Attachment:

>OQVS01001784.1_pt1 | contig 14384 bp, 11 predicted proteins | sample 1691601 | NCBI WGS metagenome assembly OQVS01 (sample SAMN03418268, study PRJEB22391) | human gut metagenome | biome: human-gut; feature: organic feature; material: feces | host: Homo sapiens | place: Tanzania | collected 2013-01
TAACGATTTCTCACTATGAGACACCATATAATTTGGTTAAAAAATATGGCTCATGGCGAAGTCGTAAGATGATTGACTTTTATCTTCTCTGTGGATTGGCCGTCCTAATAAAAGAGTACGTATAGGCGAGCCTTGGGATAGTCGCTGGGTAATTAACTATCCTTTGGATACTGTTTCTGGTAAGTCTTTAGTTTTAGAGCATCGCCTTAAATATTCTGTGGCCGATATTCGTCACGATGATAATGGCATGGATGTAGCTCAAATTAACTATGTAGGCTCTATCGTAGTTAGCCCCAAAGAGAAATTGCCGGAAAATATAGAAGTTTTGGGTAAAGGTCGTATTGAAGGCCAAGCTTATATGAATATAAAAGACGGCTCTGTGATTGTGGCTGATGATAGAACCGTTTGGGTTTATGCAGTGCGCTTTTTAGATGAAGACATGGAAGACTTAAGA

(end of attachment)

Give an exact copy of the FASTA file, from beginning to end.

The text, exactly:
>OQVS01001784.1_pt1 | contig 14384 bp, 11 predicted proteins | sample 1691601 | NCBI WGS metagenome assembly OQVS01 (sample SAMN03418268, study PRJEB22391) | human gut metagenome | biome: human-gut; feature: organic feature; material: feces | host: Homo sapiens | place: Tanzania | collected 2013-01
TAACGATTTCTCACTATGAGACACCATATAATTTGGTTAAAAAATATGGCTCATGGCGAAGTCGTAAGATGATTGACTTTTATCTTCTCTGTGGATTGGCCGTCCTAATAAAAGAGTACGTATAGGCGAGCCTTGGGATAGTCGCTGGGTAATTAACTATCCTTTGGATACTGTTTCTGGTAAGTCTTTAGTTTTAGAGCATCGCCTTAAATATTCTGTGGCCGATATTCGTCACGATGATAATGGCATGGATGTAGCTCAAATTAACTATGTAGGCTCTATCGTAGTTAGCCCCAAAGAGAAATTGCCGGAAAATATAGAAGTTTTGGGTAAAGGTCGTATTGAAGGCCAAGCTTATATGAATATAAAAGACGGCTCTGTGATTGTGGCTGATGATAGAACCGTTTGGGTTTATGCAGTGCGCTTTTTAGATGAAGACATGGAAGACTTAAGA